Approximately 15% of the reporting properties that are not eligible to receive a 1-100 ENERGY STAR score.  These properties will receive an energy rating based on the building’s source energy use intensity (EUI), which is energy use per square foot, in comparison to national medians for properties of similar size and type. The lower the percentile for Source EUI, the better, as a lower EUI indicates less energy use per square foot.  In these cases, the Chicago Energy Rating will be based on the following scale:

  • 1st to 25th percentile for Source EUI: 4 Stars
  • 25th to 50th percentile for Source EUI: 3 Stars
  • 50th to 75th percentile for Source EUI: 2 Stars
  • Above the 75th percentile for Source EUI: 1 Star
  • Any building with one, two, or three stars with a 10% improvement in the past 2 years earns an extra star

What Building Owners Need to Do

  • Ensure compliance with the reporting requirements under the City of Chicago Energy Benchmarking Ordinance.
  • Make sure you have received your Chicago Energy Rating Placard which were to be mailed by mid-September 2019.
  • Post your Chicago Energy Rating Placard and begin sharing – on an ongoing basis — your rating at the time of listing for sale or lease within the initial six-month grace period.

Additional information about the Chicago Energy Rating System can be found here.


Elara’s Matt Swanson Publishes Article: “Proactive Energy Cost Reduction on the Rise in Chicago High-Rise Buildings”

Elara Engineering Associate Principal Matt Swanson, LEED AP, CEM has had the above titled article placed as the cover story in the Autumn 2019 issue of Chicagoland Buildings & Environments.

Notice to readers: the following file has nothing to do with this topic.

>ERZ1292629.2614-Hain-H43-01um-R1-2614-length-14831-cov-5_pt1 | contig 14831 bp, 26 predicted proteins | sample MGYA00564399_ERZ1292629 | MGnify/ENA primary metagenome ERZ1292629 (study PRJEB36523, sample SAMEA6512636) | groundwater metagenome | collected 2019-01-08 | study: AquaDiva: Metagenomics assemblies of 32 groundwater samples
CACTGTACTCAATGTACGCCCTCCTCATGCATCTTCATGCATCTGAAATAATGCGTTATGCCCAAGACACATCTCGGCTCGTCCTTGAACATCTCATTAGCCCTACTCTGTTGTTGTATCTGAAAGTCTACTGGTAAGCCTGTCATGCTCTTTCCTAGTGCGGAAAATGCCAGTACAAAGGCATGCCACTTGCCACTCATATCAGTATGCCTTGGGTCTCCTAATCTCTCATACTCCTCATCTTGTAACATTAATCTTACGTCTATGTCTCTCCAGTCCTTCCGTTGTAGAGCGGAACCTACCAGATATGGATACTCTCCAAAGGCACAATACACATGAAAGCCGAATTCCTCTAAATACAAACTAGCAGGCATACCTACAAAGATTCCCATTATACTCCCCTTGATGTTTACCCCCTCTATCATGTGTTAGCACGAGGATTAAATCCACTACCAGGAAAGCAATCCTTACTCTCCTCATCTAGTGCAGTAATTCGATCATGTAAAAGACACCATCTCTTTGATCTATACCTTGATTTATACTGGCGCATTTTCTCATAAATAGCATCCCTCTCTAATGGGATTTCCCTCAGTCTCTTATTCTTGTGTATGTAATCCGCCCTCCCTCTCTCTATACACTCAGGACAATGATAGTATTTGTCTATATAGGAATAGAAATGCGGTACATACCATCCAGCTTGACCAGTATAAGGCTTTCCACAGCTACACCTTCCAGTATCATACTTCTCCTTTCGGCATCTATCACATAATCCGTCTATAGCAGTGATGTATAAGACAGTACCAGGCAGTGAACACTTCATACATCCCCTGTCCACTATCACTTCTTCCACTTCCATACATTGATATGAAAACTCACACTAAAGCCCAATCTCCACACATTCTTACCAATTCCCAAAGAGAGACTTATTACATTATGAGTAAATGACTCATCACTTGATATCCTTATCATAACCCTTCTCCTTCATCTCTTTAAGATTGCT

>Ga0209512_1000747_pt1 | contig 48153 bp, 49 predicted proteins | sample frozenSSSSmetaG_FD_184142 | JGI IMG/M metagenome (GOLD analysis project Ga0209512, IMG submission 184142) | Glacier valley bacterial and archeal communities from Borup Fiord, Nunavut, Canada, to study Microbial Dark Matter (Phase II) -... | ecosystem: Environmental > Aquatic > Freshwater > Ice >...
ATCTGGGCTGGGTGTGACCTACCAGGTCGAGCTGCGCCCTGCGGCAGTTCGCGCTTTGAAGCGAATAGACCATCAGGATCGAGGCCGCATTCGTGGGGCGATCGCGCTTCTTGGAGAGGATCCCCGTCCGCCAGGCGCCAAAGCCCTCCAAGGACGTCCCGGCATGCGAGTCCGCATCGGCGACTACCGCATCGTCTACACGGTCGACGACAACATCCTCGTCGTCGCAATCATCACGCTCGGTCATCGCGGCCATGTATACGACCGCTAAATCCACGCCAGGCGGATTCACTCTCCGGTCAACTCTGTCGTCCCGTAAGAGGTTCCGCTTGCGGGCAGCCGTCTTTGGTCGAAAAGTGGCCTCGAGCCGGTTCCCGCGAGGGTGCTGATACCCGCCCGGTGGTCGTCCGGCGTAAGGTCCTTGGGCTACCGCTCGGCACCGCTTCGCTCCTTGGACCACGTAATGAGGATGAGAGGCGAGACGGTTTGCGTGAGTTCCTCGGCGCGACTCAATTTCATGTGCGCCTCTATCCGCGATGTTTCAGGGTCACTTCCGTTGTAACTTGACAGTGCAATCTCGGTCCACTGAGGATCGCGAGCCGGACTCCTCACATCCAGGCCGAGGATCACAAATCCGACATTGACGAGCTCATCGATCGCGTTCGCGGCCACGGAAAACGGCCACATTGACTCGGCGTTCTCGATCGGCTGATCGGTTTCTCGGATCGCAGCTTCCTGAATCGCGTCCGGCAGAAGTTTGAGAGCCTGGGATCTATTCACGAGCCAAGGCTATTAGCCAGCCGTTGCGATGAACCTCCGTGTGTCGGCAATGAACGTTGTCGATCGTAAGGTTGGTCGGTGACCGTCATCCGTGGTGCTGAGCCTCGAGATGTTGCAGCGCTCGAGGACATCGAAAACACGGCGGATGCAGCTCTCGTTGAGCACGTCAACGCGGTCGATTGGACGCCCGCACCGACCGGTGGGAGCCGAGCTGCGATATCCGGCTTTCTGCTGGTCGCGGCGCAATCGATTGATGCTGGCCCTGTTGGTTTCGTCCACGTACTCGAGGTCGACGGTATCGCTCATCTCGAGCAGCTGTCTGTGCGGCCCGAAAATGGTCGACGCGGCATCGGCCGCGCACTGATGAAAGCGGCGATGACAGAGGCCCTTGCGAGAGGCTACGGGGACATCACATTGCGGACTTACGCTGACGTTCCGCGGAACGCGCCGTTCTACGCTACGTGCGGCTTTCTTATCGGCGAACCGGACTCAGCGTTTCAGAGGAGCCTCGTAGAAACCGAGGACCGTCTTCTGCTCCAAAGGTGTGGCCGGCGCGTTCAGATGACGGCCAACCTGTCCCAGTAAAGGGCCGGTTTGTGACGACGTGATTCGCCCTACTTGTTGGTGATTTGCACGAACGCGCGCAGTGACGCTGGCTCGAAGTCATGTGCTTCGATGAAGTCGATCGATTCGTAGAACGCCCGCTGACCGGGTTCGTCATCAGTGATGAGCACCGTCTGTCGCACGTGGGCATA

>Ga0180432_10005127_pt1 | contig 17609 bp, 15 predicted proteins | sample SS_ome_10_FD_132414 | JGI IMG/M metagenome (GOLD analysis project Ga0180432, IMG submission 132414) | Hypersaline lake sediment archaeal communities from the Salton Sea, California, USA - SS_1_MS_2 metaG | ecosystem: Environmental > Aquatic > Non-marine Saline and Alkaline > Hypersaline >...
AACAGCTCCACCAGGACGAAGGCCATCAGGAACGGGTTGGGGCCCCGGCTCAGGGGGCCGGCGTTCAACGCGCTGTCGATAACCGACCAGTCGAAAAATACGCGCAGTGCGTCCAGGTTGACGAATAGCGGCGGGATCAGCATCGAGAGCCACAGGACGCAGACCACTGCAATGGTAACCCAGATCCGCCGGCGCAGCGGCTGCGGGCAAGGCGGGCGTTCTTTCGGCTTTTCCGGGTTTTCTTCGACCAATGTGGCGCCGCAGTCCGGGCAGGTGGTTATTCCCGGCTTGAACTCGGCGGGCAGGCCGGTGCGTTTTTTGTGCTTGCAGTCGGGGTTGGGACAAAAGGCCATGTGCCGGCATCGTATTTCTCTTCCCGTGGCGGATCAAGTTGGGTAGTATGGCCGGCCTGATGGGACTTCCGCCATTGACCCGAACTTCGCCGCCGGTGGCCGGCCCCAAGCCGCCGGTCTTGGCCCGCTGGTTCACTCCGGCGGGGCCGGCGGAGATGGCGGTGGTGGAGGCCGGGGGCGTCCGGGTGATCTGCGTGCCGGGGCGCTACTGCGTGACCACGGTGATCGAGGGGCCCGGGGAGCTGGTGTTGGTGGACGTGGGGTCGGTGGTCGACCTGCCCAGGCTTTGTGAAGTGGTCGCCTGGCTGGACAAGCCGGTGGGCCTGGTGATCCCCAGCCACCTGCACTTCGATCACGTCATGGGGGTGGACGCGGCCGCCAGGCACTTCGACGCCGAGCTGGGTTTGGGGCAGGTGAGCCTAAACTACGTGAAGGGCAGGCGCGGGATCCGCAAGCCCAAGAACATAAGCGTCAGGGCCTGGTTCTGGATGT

The article presents the proactive approach taken to lower energy costs at the existing 474 North Lake Shore Drive high-rise condominium building located in the Streeterville neighborhood of Chicago.  Elara’s forward-looking approach implemented over several years by the 474 North Lake Shore Drive Condominium Association resulted in a 23% reduction in relative energy costs since 2007; a savings of $127,930 annually.

Beginning with Elara’s 2008 energy audit, the building’s Condominium Association maintained a constant focus on the energy performance of their building and continuously implemented energy conservation recommendations identified in the 2008 audit report, and subsequent reports in 2011 and 2015.

Consistent with Elara’s recommended strategy, projects that addressed “low hanging fruit” such as controls and VFDs that have a short-term payback and reduce the overall load of the building systems, were implemented first.  This strategy paid dividends during a 2016 chiller plant replacement.  Reduced demand of end-user systems (e.g., AHUs, exhaust fans, etc.) from previously recommended energy efficiency projects allowed for the installation of new chillers that were smaller in capacity; resulting in both lower initial and operating costs.  The associated savings allowed the Condominium Association to fund other energy efficiency upgrades.

In total, all of Elara’s recommendations that were implemented represented an incremental cost of $900,000 with a payback of less than 10 years.  Additionally, $58,275 was obtained through utility incentive programs to assist in funding the projects as a result of the energy efficiency improvements implemented.

A reprint of Mr. Swanson’s article can be found here and more detailed information about Elara’s 474 North Lake Shore Drive Project can be found here.


Illinois’ New Retainage Law Now in Effect for Construction Contracts

Facility Managers, Building Owners and Contractors take note that on August 20, 2019, Illinois Governor Jay Pritzker signed into law SB 1636, the Contractor Prompt Payment Act.

The Act, which became effective the day it was signed has the following requirements: